1 Executive Summary
In March 2022, the Cabinet Secretary for Finance and the Economy convened a Short Life Working Group (the group) with an aim to strengthen Gaelic by means of a focus on economic opportunities and to strengthen the economy by making the most of Gaelic opportunities.
This report outlines the context in which the group has operated, some of the challenges facing Gaelic as well as the considerable opportunities for social, economic, cultural, education and wellbeing outcomes.
The group's recommendations, and the areas to where these should be directed, fall under the following categories:
- Population and Infrastructure
- Public Sector and Gaelic Plans
- Key Sectors
Key messages in relation to those recommendations are as follows:
- Support for Gaelic has already delivered a range of outcomes, but there is significant potential for greater prosperity from further investment in a range of initiatives which support the acquisition and use of Gaelic.
- Communities across Scotland should benefit from investment in the skills and industries of the future.
- The demographic trends facing the communities in which Gaelic is spoken must be acknowledged and there must be greater urgency in empowering people to ensure the viability of their communities, with the Gaelic language much more to the fore in considerations as to how this may be achieved.
- While Gaelic development in places across Scotland should be supported, special attention must be paid to the needs of a range of Key Gaelic Communities.
- The needs of the Gaelic language must be considered more fully across all areas of public policy and all levers, current and future, should be utilised to better support the language.
- Access to Gaelic education should be enshrined in legislation alongside an expansion at all levels which, with improvements, will help provide confident Gaelic speakers and deliver economic outcomes.
- There should be increased activity in Key Sectors – early years & social care, the creative industries, culture, heritage, tourism, sport, food & drink and the natural environment as the main drivers of social Gaelic use and economic outputs.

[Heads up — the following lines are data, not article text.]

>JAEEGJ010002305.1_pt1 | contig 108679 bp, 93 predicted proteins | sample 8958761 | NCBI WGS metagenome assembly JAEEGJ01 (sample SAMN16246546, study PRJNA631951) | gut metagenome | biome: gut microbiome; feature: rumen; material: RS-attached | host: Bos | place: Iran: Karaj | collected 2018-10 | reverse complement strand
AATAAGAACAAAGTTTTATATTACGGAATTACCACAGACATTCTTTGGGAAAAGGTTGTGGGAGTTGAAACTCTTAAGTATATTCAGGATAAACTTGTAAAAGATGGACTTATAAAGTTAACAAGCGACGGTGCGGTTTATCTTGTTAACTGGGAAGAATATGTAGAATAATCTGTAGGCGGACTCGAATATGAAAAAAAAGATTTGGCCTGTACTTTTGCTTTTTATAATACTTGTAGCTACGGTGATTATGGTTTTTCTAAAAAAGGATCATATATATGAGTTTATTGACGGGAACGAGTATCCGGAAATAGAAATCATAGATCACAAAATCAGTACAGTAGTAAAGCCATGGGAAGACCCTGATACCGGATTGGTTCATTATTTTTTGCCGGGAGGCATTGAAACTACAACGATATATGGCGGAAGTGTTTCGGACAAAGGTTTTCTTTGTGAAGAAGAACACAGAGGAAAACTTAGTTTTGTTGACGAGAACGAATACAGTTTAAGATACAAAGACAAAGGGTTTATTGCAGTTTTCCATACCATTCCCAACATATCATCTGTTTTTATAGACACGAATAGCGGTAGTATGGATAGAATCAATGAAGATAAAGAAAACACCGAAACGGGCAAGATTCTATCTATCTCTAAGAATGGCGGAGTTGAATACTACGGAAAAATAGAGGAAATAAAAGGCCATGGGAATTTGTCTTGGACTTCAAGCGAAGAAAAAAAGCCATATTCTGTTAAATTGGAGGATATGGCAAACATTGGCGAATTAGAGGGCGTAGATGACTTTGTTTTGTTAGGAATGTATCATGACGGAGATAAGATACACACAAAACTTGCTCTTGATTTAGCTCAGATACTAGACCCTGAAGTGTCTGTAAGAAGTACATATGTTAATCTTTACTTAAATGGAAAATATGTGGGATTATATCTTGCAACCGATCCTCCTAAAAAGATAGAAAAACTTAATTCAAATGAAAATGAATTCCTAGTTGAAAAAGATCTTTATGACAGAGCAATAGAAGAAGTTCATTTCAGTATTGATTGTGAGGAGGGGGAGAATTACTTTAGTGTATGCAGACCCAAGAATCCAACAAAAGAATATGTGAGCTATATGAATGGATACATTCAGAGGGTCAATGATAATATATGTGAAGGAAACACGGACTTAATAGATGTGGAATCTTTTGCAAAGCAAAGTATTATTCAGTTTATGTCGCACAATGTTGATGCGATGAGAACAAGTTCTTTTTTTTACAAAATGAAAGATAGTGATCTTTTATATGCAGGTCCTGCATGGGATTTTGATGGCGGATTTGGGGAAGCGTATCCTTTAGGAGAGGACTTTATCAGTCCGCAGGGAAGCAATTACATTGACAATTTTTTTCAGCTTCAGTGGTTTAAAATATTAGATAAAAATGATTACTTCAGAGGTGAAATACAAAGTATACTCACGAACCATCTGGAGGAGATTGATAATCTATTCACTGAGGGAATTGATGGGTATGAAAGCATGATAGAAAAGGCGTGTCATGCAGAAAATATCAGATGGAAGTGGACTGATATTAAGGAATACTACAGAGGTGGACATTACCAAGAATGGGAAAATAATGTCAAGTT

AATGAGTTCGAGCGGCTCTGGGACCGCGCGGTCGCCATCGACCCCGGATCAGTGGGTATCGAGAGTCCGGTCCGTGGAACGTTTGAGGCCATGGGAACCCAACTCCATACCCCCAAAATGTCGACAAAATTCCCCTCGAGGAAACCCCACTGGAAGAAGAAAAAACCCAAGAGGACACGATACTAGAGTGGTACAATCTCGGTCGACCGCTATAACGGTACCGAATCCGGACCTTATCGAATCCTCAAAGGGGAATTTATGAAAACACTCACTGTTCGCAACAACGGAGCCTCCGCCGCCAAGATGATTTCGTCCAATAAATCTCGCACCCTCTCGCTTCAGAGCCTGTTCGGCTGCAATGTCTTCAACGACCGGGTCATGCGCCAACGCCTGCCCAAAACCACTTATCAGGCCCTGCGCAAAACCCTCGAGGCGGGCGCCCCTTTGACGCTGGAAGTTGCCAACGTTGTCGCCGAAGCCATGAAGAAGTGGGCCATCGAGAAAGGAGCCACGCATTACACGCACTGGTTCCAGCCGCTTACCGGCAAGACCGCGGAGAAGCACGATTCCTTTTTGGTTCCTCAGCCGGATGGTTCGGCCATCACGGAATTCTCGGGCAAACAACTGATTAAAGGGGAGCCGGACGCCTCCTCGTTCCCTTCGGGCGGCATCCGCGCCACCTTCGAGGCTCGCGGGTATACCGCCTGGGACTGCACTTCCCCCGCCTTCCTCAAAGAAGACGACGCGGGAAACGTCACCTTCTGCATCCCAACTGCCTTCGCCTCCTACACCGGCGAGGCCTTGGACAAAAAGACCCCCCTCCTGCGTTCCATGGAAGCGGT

- Increased funding will be required to stimulate more activity but investment will deliver social, economic and wellbeing outcomes.
- Gaelic is not only for the Scottish Government and Bòrd na Gàidhlig to support and a range of public bodies and local authorities must have a greater role in ensuring its future as well as the potential it presents for economic wellbeing.
- More ambitious Gaelic Language Plans must be in place, aiming to make an appreciable difference to Gaelic and there must be a means to better ensure their delivery.
Finally, the group seeks a mechanism to monitor, on an annual basis, the extent to which its recommendations are being delivered.
The following is a summary of the group's recommendations. Please see section 3 for context and details of the bodies recommended to lead and be involved in delivering each one. Colours reflect the expected timescale for implementation explained in section 3.
In relation to Population and Infrastructure the group recommends that:
3.1.1 As a matter of urgency, infrastructure challenges – housing, transport and digital connectivity - which undermine the 'parity of starting point' for NSET ambitions are addressed.
3.1.2 The Convention of the Highlands and Islands consider the potentially disproportionate impact a lack of affordable housing has on Gaelic-speaking communities, with a view to ensuring more flexible policy and faster provision of housing.
3.1.3 NSET Entrepreneurship focus should extend to Key Gaelic Communities and support Gaelic entrepreneurs with enhanced incentives and support for business start-ups.
3.1.4 A voluntary 'fair chance scheme' be explored in relation to selling homes inviting relevant bodies to work with estate agents to enable prioritisation of housing allocation.
3.1.5 A scheme be developed to help sustain Key Gaelic Communities with the provision of grants to enable individuals on low or modest incomes to own their own home, either through the acquisition of a site for a self-build, or the purchase and improvement of an existing property for use as their sole residence. This could perhaps be achieved through reorientation of existing Rural and Islands Housing Funds programmes.
3.1.6 In Key Gaelic Communities, landowners should articulate and demonstrate how they support the language in their Land Rights and Responsibilities statement, in particular evidencing initiatives and support for projects delivering social and economic outcomes for the Gaelic language.
3.1.7 Adequate affordable homes should be available with a clear strategy to ensure population retention and criteria for allocation aiming to enable and encourage the use of Gaelic in communities which have a significant cohort of speakers, primarily Key Gaelic Communities.
3.1.8 In recognising the significant cultural strengths of the area, including the Gaelic language, the Highlands and Islands Regional Economic Partnership (REP) should progress the development of a unique socio-economic plan based on supporting and growing the number of Gaelic speakers.
3.1.9 'Gaelic economic zones' be explored, offering tax breaks including (but not limited to) VAT and rates relief for businesses undertaking Gaelic-related activities or whose business demonstrates significant Gaelic impact. These could be aligned to the proposed Gàidhealtachd or any area in Scotland with a qualifying business.